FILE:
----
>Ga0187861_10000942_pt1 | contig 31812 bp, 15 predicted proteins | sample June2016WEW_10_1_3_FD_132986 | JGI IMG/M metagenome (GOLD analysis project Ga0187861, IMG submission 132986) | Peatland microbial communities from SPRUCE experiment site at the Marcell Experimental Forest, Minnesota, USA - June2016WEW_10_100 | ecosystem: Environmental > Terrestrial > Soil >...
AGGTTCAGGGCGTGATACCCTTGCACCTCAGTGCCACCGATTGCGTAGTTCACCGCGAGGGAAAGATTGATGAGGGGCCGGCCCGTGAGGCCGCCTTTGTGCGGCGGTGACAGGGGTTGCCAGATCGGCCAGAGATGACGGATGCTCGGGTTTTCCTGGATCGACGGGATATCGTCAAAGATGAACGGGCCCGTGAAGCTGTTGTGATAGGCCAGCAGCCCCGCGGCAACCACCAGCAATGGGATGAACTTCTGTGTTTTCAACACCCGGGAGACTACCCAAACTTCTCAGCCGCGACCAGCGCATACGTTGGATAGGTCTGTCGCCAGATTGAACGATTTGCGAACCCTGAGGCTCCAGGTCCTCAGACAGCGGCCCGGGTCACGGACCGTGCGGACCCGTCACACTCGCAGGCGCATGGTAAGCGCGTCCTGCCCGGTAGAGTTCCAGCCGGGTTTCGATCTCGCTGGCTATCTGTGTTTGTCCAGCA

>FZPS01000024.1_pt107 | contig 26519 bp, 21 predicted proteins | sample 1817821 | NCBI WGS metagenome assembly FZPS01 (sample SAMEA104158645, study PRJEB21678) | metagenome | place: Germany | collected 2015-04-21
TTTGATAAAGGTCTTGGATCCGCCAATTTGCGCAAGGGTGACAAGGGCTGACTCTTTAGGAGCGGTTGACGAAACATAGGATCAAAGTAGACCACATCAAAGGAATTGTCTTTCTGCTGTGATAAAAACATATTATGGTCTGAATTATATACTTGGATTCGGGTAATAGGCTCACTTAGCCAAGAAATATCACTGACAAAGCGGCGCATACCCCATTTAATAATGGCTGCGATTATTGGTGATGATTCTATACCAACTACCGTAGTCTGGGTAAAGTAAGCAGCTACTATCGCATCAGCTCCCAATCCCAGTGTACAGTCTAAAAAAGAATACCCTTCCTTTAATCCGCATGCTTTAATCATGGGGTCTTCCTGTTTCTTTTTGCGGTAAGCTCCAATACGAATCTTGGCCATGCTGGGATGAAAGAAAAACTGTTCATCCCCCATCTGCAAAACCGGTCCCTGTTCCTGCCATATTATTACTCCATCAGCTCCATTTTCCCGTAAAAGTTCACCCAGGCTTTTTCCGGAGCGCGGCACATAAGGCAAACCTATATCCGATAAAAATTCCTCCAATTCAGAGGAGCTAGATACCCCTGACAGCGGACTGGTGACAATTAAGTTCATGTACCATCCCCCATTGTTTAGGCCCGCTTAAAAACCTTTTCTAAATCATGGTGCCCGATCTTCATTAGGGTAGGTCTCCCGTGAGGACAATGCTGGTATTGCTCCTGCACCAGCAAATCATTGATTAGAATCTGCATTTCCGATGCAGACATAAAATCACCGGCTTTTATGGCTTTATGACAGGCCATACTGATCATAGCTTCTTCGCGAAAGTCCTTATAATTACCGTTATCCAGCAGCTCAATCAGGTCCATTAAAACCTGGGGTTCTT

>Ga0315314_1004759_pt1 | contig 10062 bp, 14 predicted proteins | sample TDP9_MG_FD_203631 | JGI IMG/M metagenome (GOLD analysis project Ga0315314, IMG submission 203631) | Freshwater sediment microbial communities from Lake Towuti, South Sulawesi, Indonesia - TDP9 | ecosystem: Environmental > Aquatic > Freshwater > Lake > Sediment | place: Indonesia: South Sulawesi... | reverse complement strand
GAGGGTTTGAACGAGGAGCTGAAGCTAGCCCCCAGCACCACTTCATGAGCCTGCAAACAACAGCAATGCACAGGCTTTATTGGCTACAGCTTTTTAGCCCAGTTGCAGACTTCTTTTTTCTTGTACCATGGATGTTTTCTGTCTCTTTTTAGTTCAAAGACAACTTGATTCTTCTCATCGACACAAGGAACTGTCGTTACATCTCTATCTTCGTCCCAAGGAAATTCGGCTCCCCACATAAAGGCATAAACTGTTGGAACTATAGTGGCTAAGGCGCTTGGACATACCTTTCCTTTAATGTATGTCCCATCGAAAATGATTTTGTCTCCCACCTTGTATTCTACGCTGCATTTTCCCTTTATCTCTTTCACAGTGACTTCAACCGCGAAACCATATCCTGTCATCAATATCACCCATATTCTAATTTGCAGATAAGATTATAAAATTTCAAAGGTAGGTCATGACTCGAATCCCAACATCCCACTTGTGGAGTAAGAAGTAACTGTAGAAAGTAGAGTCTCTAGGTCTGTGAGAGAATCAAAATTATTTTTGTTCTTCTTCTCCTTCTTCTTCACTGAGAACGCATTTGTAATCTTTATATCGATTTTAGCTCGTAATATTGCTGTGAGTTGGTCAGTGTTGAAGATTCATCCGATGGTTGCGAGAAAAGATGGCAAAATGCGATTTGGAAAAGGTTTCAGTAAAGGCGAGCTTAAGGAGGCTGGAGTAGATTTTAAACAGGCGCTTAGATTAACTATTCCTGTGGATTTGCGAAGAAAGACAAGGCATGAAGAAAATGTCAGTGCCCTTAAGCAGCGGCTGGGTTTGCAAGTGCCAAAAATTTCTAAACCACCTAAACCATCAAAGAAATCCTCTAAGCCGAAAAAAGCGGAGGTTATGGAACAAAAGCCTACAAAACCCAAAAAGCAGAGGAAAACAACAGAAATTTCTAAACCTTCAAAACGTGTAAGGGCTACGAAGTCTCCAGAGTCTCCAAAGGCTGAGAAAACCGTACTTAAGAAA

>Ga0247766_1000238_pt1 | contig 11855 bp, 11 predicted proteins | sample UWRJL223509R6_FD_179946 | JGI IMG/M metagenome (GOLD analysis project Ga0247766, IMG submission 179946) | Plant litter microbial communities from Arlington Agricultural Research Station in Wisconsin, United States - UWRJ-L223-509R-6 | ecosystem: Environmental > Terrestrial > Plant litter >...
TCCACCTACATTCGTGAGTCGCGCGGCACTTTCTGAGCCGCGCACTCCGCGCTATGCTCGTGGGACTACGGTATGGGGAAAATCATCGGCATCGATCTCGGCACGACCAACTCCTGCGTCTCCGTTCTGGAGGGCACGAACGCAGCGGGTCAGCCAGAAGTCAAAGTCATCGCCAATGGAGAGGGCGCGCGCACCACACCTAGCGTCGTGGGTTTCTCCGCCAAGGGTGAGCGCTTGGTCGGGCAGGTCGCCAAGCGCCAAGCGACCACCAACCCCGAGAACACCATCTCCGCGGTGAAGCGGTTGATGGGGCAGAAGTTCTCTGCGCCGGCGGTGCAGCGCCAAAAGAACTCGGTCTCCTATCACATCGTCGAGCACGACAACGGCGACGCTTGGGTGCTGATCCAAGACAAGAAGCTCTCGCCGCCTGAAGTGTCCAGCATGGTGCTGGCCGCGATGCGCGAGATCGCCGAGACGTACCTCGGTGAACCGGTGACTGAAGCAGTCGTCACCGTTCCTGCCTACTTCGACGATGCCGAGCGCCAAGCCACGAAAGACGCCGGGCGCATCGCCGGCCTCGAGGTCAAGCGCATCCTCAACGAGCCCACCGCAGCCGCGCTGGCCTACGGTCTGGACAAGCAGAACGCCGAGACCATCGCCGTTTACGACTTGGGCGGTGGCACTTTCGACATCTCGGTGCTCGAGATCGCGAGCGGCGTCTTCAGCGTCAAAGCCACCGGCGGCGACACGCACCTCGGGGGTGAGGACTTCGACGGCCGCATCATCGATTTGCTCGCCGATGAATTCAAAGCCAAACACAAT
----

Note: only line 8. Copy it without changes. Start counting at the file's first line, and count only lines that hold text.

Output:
TCCACCTACATTCGTGAGTCGCGCGGCACTTTCTGAGCCGCGCACTCCGCGCTATGCTCGTGGGACTACGGTATGGGGAAAATCATCGGCATCGATCTCGGCACGACCAACTCCTGCGTCTCCGTTCTGGAGGGCACGAACGCAGCGGGTCAGCCAGAAGTCAAAGTCATCGCCAATGGAGAGGGCGCGCGCACCACACCTAGCGTCGTGGGTTTCTCCGCCAAGGGTGAGCGCTTGGTCGGGCAGGTCGCCAAGCGCCAAGCGACCACCAACCCCGAGAACACCATCTCCGCGGTGAAGCGGTTGATGGGGCAGAAGTTCTCTGCGCCGGCGGTGCAGCGCCAAAAGAACTCGGTCTCCTATCACATCGTCGAGCACGACAACGGCGACGCTTGGGTGCTGATCCAAGACAAGAAGCTCTCGCCGCCTGAAGTGTCCAGCATGGTGCTGGCCGCGATGCGCGAGATCGCCGAGACGTACCTCGGTGAACCGGTGACTGAAGCAGTCGTCACCGTTCCTGCCTACTTCGACGATGCCGAGCGCCAAGCCACGAAAGACGCCGGGCGCATCGCCGGCCTCGAGGTCAAGCGCATCCTCAACGAGCCCACCGCAGCCGCGCTGGCCTACGGTCTGGACAAGCAGAACGCCGAGACCATCGCCGTTTACGACTTGGGCGGTGGCACTTTCGACATCTCGGTGCTCGAGATCGCGAGCGGCGTCTTCAGCGTCAAAGCCACCGGCGGCGACACGCACCTCGGGGGTGAGGACTTCGACGGCCGCATCATCGATTTGCTCGCCGATGAATTCAAAGCCAAACACAAT